I am by no means suggesting that I am Sylvia Plath, or Ezra Pound, or that my struggle is that of the snow-white cells of a turnip. But I do think that I identify with them, as many artists probably do. I am not about to go stick my head in an oven. I beg readers to see the complexity. And I beg myself to allow that complexity the liberty it will inevitably take with me. That I can write about the ways people persecute each other, or the sum total of happenings in a very hard week, and still be enamored with the color of the sky outside of my office, or excited to go and see my children. I may write unhappy truths, but I am not an unhappy woman. I may write of the duality within, but that doesn’t mean I’m unstable. I’m interested in building a better environment for life. All life, all the time.

Trying to temper the sharpness of each side of my personality seems like an elaborate game, and it isn’t my calling. I am good at food, and mostly good at living, but I may be unlucky at connection, unlucky at love. Men may come and go like cats, and be fed, but just as one cannot eat and eat and eat, there may be no one who can deal with this indefinitely. That is a bitter realization, which I can choose to accept, or try to overcome. Just as I beg others to see complexity in me, in an effort to bond, I should try to attack this parsnip with a combination of the principle and complexity that I so value.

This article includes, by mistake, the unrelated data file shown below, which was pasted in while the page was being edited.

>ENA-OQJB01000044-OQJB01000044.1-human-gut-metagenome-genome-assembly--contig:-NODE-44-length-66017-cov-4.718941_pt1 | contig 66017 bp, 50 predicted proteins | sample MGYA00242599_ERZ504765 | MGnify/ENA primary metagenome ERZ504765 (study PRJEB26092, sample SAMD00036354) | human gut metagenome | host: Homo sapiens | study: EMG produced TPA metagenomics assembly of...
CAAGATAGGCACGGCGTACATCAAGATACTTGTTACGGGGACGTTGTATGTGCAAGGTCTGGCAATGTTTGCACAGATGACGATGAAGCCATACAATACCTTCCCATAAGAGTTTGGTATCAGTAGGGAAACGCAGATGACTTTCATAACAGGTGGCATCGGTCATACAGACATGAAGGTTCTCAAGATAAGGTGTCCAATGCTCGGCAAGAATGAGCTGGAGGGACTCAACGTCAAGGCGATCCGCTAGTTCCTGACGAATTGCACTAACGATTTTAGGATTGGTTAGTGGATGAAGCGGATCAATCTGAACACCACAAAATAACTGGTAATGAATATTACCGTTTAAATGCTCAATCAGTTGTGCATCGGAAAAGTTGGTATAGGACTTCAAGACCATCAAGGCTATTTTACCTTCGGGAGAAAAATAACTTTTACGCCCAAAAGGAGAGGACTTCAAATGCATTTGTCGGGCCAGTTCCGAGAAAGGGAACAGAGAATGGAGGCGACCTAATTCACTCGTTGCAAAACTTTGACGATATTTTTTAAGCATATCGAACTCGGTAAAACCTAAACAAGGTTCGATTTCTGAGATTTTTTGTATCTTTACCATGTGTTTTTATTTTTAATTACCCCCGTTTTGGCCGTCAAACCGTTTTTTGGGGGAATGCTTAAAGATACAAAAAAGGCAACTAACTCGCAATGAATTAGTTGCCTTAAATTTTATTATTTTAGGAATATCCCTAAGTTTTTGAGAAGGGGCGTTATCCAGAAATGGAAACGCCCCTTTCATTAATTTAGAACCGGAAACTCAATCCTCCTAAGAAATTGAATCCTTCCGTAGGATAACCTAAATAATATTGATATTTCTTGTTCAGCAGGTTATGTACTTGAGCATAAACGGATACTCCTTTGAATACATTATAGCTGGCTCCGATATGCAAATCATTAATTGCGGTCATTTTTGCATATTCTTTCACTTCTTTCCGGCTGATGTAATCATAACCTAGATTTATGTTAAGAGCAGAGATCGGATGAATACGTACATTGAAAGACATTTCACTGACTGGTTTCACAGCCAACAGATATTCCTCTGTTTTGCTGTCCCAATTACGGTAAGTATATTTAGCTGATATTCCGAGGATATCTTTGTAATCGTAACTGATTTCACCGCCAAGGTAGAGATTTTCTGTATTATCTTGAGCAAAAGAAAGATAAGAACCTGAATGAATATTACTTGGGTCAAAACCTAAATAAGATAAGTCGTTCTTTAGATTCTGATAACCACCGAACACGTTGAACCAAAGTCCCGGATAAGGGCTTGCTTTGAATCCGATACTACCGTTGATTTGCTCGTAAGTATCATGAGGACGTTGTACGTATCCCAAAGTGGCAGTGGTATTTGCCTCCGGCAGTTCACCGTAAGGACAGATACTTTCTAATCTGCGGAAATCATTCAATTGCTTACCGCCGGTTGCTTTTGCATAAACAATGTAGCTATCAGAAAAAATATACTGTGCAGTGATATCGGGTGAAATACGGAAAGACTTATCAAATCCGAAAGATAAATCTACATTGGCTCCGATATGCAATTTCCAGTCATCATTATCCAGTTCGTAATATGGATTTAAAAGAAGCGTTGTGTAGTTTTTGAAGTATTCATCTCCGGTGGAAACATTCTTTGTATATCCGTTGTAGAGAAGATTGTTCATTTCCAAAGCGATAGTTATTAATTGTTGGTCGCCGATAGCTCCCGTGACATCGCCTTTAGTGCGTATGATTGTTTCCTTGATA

Or, as my friend Pat says “Just don’t harvest until after a cold snap.” This is true, mostly, but when it comes to the daily work and rushing on of time, it isn’t always an option for sweetening the root.

So, in recognition and reverence of these thoughts, I give you Parsnips: Three ways. Or: Overcoming a Bitter Root with Complexity (and a bit of wine).

The principle preparation of the root is the same, here. Sautee the parsnips in onions, garlic, and butter to bring out their earthy aromas, then do a white wine reduction to sweeten and cook them through. Next, there is the option of three sauces, each favoring a different side of this lovably complex vegetable. Enjoy.



No need to peel. The peel will not hurt you, and peeling will expend about seven minutes of your life that you won’t get back. Chop the parsnips into 1 inch cubes. For each four parsnips, dice one sweet onion, and mince two fat cloves of garlic.

In a large cast iron skillet, melt 2 tablespoons of butter. Add the garlic and onion and cook until soft. Add the parsnips, and cook until they begin to brown at the edges. Over medium heat, you’ll find your pan becoming rather dry and hot. This is good. That means it’s time to add white wine, just enough to surround the parsnips. Allow the wine to boil around the veggies until it is reduced to mere remnants in the pan. Time to remove from the heat, and sauce the parnsips. Choose one of the following:


After the wine has reduced, add 1 T. brown sugar to the pan and stir to dissolve. Then, add 2 T. coarse ground mustard, and stir to coat the parsnips. Salt to taste and serve.


After the wine has reduced, add ¼ C. horseradish cream sauce (preferably homemade), and 2 T. dried dill leaves. Stir to coat, salt to taste, and serve.


As the wine reduces, combine 2 T. toasted sesame oil, 1 T. mirin, 2 T. brown rice miso, 1 T rice wine vinegar, and 1 T maple syrup in a small bowl. As soon as the wine is reduced in the pan, pour the miso glaze over the parsnips and stir to coat. Salt to taste, and serve.